Govt seeks to help workers hit by pandemic in Myanmar

The government is searching for ways to give jobs to an estimated 250,000 local and migrant workers displaced by the COVID-19 pandemic, said U Myint Kyaing, deputy minister of Labour, Immigration and Population.

He said the ministry is working with local and international organisations to help the workers.

“The government is seeking ways to help them get jobs again,” he said.

“We’ve organised employment exhibitions,” he added, “and are negotiating with employers to give them jobs.”

U Myint Kyaing said that despite COVID-19, 57 new factories opened in the country in April and May. “They needed hundreds of workers so they contacted us, and this opened up jobs for displaced workers.”

At the end of April, over 60,000 factory workers across the country were without jobs after 5658 factories, including 270 large ones, had shut down due to lack of raw materials or cancelled orders for their products, according to the ministry.

Also, thousands of farmers were affected because their produce could not be transported due to travel restrictions or the closing of the border with China, cutting off the country’s main destination for farm exports.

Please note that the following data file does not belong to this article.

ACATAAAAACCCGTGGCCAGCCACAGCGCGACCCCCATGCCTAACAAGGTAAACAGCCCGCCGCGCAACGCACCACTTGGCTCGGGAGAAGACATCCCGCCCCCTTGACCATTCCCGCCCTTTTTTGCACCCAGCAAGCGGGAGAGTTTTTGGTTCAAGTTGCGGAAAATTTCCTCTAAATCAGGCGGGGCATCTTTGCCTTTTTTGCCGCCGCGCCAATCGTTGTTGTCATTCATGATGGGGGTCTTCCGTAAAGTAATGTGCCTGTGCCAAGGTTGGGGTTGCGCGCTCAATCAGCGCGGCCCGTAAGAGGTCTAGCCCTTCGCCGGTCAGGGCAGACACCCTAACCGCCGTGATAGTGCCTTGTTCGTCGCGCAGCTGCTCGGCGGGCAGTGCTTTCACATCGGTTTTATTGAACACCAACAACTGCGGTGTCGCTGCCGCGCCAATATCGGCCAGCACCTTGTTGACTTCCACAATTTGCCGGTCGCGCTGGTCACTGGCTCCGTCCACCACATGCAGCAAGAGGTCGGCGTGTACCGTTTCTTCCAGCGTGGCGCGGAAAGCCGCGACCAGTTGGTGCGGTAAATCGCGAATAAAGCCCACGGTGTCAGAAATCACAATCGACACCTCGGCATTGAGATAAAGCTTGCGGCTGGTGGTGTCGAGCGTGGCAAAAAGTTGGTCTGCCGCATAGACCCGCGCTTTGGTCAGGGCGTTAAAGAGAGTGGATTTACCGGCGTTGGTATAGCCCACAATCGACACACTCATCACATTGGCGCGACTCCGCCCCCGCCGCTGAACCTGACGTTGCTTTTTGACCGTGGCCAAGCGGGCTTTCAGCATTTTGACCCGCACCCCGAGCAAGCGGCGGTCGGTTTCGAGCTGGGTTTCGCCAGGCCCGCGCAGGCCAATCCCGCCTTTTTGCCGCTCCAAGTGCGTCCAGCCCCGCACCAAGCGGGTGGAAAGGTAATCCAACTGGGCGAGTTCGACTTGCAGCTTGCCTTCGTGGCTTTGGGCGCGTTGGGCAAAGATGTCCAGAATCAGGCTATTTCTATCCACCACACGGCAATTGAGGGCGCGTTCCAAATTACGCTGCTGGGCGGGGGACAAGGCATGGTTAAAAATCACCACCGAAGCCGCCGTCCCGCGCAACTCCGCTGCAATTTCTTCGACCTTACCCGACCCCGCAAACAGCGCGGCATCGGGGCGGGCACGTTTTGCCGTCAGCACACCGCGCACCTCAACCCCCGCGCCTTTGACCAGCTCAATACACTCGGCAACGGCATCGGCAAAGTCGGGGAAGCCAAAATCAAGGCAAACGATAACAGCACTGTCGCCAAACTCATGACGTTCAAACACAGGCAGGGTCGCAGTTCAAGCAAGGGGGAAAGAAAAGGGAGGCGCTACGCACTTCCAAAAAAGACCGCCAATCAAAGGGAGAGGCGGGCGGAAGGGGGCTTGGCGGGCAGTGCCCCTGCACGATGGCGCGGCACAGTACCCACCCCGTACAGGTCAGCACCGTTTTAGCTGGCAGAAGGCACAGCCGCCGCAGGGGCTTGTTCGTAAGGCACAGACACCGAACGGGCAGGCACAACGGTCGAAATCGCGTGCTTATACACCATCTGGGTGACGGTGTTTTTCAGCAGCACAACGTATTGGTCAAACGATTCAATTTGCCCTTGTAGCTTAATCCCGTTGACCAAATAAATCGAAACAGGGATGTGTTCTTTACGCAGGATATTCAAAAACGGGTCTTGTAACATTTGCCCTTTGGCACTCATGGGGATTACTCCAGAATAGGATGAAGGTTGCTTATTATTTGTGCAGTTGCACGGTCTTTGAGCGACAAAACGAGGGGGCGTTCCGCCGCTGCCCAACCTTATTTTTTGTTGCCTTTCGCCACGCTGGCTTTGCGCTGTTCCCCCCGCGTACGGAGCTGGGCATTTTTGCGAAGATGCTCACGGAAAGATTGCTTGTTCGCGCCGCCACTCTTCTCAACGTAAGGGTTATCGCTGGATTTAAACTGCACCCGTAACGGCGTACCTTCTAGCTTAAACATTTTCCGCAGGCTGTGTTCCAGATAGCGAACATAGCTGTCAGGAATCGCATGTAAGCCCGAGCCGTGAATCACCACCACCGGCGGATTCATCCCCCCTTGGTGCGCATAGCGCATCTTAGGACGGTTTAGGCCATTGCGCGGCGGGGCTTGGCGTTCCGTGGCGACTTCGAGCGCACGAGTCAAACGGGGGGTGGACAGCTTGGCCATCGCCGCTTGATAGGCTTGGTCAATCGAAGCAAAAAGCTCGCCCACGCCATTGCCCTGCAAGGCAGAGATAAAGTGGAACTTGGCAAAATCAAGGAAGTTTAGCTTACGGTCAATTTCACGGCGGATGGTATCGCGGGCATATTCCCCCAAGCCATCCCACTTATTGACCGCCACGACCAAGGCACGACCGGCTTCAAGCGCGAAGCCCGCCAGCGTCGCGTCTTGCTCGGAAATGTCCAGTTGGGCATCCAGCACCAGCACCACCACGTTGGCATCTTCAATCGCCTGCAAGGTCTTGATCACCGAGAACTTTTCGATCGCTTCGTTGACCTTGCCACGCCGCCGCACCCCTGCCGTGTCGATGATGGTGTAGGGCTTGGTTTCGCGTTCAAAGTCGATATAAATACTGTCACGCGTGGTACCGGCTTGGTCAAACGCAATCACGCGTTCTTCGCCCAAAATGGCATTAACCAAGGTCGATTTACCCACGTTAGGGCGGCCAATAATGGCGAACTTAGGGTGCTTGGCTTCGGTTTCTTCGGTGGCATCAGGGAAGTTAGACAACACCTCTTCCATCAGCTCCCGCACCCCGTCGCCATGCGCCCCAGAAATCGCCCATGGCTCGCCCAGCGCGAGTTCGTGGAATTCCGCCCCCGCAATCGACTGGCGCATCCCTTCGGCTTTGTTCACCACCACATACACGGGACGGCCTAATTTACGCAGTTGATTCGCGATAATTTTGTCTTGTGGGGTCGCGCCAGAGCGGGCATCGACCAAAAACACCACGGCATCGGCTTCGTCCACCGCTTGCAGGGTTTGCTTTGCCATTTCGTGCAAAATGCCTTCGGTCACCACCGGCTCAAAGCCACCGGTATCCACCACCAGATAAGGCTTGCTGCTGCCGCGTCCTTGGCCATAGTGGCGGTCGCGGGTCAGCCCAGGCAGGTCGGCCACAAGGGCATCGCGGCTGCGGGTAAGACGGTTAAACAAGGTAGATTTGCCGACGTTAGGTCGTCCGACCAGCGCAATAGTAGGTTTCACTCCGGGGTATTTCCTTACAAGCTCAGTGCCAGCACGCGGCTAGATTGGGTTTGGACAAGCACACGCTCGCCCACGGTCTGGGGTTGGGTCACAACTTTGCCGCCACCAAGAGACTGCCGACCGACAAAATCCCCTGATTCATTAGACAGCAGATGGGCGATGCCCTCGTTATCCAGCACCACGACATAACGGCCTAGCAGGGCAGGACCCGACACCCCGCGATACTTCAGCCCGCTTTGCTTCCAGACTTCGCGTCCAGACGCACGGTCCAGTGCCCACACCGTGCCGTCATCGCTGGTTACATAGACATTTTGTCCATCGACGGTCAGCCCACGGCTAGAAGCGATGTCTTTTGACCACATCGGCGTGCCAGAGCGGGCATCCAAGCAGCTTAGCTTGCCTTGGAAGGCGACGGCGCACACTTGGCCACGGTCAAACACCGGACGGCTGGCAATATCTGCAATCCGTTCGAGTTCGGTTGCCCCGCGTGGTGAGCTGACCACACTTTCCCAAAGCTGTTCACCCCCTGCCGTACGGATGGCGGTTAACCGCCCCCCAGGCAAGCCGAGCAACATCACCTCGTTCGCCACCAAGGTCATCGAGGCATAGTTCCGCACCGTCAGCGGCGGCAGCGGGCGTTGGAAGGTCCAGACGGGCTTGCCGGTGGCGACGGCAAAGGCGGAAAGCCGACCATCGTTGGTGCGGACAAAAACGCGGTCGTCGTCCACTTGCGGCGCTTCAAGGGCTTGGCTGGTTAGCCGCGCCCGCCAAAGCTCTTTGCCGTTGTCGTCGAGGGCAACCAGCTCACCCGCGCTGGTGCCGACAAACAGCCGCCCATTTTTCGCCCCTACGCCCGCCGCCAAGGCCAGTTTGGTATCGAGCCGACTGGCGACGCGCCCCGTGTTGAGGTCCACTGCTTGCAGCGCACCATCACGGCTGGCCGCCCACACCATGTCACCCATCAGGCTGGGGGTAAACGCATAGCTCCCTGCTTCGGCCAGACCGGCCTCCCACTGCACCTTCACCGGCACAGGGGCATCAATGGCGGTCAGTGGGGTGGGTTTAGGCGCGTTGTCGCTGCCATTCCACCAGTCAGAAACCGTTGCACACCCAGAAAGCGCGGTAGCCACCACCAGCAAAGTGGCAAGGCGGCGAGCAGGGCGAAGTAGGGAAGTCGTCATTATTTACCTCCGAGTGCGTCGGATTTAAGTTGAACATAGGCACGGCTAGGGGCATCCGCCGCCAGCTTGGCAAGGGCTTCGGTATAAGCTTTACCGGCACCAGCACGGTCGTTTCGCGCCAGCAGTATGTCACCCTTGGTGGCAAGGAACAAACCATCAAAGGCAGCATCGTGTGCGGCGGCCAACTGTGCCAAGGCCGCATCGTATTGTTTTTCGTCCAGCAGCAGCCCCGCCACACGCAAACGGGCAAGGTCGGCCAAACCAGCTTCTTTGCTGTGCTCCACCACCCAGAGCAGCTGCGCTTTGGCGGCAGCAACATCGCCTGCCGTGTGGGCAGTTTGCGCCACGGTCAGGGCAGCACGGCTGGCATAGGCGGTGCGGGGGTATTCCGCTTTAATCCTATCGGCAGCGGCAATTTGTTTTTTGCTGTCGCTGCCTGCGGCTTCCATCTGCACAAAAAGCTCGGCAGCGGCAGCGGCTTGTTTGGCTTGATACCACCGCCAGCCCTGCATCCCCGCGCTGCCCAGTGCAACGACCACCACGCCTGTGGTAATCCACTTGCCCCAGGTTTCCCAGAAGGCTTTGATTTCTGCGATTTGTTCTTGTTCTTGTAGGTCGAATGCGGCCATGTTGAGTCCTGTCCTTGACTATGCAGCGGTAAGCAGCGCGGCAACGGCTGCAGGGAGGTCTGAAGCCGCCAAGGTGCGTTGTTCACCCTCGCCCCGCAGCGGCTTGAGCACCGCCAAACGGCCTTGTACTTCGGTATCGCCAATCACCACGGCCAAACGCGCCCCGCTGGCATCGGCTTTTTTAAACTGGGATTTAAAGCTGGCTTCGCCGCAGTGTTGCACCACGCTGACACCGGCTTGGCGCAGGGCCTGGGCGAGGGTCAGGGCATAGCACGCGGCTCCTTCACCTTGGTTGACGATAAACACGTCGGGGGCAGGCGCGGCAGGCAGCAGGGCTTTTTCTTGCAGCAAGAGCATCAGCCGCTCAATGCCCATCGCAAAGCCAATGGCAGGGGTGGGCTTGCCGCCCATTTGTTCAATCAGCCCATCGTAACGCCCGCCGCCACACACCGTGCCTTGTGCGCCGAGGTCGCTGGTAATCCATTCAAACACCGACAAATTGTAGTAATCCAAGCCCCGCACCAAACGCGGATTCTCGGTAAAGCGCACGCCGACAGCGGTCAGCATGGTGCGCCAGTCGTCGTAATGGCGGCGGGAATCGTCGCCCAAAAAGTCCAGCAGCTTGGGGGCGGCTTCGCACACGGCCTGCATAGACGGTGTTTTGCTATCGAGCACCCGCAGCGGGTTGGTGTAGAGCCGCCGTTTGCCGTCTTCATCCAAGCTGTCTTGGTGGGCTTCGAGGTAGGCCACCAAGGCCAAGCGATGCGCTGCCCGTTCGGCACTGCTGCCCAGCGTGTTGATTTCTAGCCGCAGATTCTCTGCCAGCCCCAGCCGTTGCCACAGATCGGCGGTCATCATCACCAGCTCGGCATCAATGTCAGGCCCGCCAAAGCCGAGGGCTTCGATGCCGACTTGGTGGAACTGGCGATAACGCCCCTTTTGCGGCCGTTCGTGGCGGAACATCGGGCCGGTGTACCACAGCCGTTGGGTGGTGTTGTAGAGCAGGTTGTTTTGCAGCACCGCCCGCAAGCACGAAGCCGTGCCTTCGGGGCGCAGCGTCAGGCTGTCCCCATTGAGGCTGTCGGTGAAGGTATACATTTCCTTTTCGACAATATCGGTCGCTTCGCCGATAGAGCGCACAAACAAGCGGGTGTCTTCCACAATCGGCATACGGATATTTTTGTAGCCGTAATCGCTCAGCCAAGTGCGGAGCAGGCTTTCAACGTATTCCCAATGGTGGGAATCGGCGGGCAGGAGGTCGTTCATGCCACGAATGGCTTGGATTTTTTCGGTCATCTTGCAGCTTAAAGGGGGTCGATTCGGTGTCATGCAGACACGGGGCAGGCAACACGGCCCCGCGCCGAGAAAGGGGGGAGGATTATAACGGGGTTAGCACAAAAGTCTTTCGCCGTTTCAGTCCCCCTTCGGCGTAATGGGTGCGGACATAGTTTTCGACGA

The Department of Rural Development, under the Ministry of Agriculture, Livestock and Irrigation, recently launched a programme to provide jobs for the unemployed in some 2500 villages across the country under its K25 billion (US$18 million) COVID-19 Economic Response Plan.

The Commerce Ministry is also looking for other markets for farm produce, such as Thailand, in order to make up for the losses due to the closing of China’s border, which usually buys a third of the exports.

U Myint Kyaing added that the government is working on redeploying the over 100,000 migrant workers who have returned home, after international travel resumes.

He said the government had received job offers from neighbouring countries and Japan to send workers once travel restrictions ease.

The private sector is also trying to help employ the returnees.

U Shein Win, chair of the Myanmar Construction Entrepreneurs Federation, said members of the group have job vacancies at construction sites for workers returning from foreign countries due to COVID-19.

He called on the workers to contact his office before July 17 if they are interested.

The International Labour Organisation (ILO) recently warned that millions of migrant workers worldwide could face unemployment and poverty after returning from abroad.

Michelle Leighton, chief of the ILO’s Labour Migration Department, said that with the right policies, the returnees could be a major resource for their home countries’ efforts to recover from the impact of COVID-19.

“These migrants will bring with them talents and new skills, and in some cases capital, that can support efforts in their home countries to rebuild better,” she said.

Written by Myat Thura
Source: Myanmar Times
Published on 1 July 2020

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